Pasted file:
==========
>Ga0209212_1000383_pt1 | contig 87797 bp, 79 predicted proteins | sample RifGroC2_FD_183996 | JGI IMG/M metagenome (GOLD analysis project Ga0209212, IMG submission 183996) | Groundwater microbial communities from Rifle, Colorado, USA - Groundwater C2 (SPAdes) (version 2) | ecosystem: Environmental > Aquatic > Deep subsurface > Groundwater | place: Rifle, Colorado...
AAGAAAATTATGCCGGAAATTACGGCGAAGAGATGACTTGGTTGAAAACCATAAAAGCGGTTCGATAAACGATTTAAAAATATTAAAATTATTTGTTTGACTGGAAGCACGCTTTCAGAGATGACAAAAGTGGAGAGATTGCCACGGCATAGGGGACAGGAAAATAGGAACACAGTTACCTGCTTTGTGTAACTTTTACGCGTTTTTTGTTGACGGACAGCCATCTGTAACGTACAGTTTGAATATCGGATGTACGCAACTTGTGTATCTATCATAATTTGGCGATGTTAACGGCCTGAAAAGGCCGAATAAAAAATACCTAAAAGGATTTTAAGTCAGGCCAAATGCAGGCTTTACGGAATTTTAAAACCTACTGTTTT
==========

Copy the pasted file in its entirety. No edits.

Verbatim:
>Ga0209212_1000383_pt1 | contig 87797 bp, 79 predicted proteins | sample RifGroC2_FD_183996 | JGI IMG/M metagenome (GOLD analysis project Ga0209212, IMG submission 183996) | Groundwater microbial communities from Rifle, Colorado, USA - Groundwater C2 (SPAdes) (version 2) | ecosystem: Environmental > Aquatic > Deep subsurface > Groundwater | place: Rifle, Colorado...
AAGAAAATTATGCCGGAAATTACGGCGAAGAGATGACTTGGTTGAAAACCATAAAAGCGGTTCGATAAACGATTTAAAAATATTAAAATTATTTGTTTGACTGGAAGCACGCTTTCAGAGATGACAAAAGTGGAGAGATTGCCACGGCATAGGGGACAGGAAAATAGGAACACAGTTACCTGCTTTGTGTAACTTTTACGCGTTTTTTGTTGACGGACAGCCATCTGTAACGTACAGTTTGAATATCGGATGTACGCAACTTGTGTATCTATCATAATTTGGCGATGTTAACGGCCTGAAAAGGCCGAATAAAAAATACCTAAAAGGATTTTAAGTCAGGCCAAATGCAGGCTTTACGGAATTTTAAAACCTACTGTTTT